WH’s Baldridge creating a new look for heavyweights

WH’s Baldridge creating a new look for heavyweights
Justin Smith

Blessed with incredible strength and speed, West Holmes senior Elisha Baldridge has reestablished what a high school heavyweight wrestler looks like, and the results have been astounding.


Oftentimes when people envision high school heavyweight wrestlers, it evokes a picture of a massive, hulking body with plenty of girth. Often tipping the scale at 285 pounds, many heavyweight wrestlers rely on the ability to move an opponent around by sheer mass, getting them down to the mat and smothering them into submission.

Meet West Holmes senior Elisha Baldridge, the new vision of heavyweights.

Weighing in at around 220 pounds, Baldridge doesn’t strike the immediate imposing figure many heavyweights present. Instead, he presents something completely different, a much sleeker, quicker and stronger version of what a heavyweight can look like.

This particular new breed of heavyweight has caused plenty of challenges to foes this season, where Baldridge has only one loss to his name.

His skills were on full display Saturday, Jan. 21 at the annual Knights Invitational, where Baldridge showed the state why he should be considered a serious contender for a Division II title in 2023.

In a monster heavyweight field that showcased the state’s top-ranked wrestler as well as several others good enough to make Baldridge the No. 4 seed, the senior crashed the party, went 5-0 with three fall wins and was also named via a vote of the coaches as the tournament’s Most Outstanding Wrestler.

As the No. 4 seed in a weight class that was loaded, Baldridge opened with three fall wins in his pool to advance to the championship semifinals, where he and Div. II No. 1 and returning state placer Todd Allen of Medina Buckeye provided the day’s most exciting moment, a double-overtime match in which Baldridge emerged the victor. The title match was almost an afterthought.

As a newer, sleeker version of what a 2023 heavyweight wrestler can look like, Baldridge said he feels like it is an advantage.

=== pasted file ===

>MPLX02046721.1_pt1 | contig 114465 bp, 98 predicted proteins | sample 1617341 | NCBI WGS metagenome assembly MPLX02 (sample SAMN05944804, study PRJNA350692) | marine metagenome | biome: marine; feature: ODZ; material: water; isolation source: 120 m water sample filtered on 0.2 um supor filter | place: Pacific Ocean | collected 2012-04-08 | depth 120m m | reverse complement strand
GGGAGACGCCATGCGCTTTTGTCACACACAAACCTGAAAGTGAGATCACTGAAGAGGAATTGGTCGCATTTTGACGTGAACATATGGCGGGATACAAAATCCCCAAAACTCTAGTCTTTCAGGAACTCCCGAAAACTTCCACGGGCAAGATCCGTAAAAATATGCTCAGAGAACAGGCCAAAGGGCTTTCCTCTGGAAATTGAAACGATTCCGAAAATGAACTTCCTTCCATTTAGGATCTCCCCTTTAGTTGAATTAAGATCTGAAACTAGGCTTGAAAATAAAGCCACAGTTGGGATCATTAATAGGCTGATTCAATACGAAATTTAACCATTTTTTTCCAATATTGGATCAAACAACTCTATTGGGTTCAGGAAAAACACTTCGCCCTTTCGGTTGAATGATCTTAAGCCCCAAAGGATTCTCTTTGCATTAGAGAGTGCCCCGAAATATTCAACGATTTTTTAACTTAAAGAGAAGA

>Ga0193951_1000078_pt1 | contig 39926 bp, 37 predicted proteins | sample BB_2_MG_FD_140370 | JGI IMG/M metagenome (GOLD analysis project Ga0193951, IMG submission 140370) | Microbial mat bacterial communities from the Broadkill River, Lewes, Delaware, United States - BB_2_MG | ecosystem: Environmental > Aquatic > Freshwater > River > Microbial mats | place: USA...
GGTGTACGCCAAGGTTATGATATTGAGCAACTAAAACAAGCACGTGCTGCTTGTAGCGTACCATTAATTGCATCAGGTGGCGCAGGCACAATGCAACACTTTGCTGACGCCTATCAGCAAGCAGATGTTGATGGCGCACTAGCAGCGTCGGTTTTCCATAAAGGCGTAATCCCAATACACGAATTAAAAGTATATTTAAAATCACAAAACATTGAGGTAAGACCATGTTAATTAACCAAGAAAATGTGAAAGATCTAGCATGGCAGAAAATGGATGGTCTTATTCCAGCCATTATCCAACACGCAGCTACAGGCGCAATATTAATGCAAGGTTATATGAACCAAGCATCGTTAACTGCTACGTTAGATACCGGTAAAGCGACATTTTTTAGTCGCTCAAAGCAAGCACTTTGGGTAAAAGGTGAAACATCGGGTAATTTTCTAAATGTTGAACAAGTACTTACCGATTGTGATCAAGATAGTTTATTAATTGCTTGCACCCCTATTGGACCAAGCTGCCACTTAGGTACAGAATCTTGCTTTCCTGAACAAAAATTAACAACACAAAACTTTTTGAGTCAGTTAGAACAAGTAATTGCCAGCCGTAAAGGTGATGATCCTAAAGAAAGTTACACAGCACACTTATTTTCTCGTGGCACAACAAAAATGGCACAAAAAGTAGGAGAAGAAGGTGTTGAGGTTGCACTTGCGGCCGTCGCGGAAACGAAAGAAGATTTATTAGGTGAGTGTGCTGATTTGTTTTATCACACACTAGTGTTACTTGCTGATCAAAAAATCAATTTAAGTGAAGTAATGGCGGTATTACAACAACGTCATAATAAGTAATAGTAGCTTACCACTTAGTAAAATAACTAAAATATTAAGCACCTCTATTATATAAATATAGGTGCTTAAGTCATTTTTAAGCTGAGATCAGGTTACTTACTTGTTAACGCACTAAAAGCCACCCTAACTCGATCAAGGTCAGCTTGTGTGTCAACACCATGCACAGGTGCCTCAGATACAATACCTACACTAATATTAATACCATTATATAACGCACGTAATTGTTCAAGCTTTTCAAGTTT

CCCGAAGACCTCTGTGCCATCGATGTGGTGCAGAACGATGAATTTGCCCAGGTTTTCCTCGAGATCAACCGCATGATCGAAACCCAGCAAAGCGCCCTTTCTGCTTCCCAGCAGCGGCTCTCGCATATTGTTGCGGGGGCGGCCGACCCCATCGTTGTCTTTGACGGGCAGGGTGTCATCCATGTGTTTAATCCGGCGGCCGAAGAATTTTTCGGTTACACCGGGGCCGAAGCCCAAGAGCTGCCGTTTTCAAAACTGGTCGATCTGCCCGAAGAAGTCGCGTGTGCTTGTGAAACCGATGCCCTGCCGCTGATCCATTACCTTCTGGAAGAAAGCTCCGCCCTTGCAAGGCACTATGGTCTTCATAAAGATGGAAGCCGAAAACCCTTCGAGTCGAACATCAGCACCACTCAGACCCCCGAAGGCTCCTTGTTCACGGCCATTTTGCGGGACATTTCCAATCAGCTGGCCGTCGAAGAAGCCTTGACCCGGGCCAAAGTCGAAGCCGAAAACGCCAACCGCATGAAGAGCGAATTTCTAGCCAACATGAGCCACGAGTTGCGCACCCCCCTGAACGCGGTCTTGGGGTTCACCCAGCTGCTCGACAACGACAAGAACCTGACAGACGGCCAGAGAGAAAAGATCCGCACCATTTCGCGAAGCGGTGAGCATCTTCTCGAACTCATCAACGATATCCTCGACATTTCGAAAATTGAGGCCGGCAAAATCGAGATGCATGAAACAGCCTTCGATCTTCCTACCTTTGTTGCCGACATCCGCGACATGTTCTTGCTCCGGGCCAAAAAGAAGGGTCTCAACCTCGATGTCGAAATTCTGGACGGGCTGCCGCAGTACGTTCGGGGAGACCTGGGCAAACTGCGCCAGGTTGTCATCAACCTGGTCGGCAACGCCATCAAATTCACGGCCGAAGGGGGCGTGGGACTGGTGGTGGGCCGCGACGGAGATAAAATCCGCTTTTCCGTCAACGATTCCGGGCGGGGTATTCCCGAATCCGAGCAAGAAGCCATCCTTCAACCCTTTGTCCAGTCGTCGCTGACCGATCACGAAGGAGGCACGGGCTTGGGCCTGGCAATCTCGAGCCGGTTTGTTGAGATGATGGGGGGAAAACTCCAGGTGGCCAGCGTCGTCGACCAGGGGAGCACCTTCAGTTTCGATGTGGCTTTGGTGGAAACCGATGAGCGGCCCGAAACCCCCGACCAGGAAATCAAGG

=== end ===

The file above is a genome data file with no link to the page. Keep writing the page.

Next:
“I move faster than the average heavyweight,” said Baldridge, who also used his strength and speed to fashion an All-Ohio first-team honor in Div. IV football this season in what may have been the greatest defensive performance the school has ever seen. “With a wrestler my size, (heavyweight) is a weight you can have a lot of muscle without being that bulky, and I think I have a big advantage in speed on most guys.”

Baldridge is supremely quick, but he is also extremely strong, a nightmare combination for opponents looking to find a weakness.

Baldridge said at his lighter weight, he probably surprises a lot of people when he walks onto the mat to wrestle, but once the whistle blows, he is all business, and that business is usually tossing his opponent onto the mat and gaining a stronghold or advantage.

He said football has played a key role in his rise to success on the mat.

He said making the transition from the gridiron to the wrestling mat has been easy and both fully display his speed and quickness. In addition, he also has a bit of a mean streak in him, not that he is dirty in either sport, but in that he is competitive and aggressive, another factor that has driven him to success.

He said that while he moved up a weight class to wrestle at heavyweight this year, the tactics he employs have not changed as he has gone head-to-head with bigger wrestlers.

“I’ve just tried to stay with what I’ve been taught coming up through the system,” Baldridge said. ‘I know I just need to hit the moves that I’ve been taught from my coaches. Nothing has changed. My coaches have put me in position to succeed. All I have to do is go out and make it happen.”

This season, Baldridge has made that happen a lot, and this recent success should bolster his position as one of the top-flight heavyweights in the state, regardless of the fact that he might not look like he fits the role many people perceive as a heavyweight body style.

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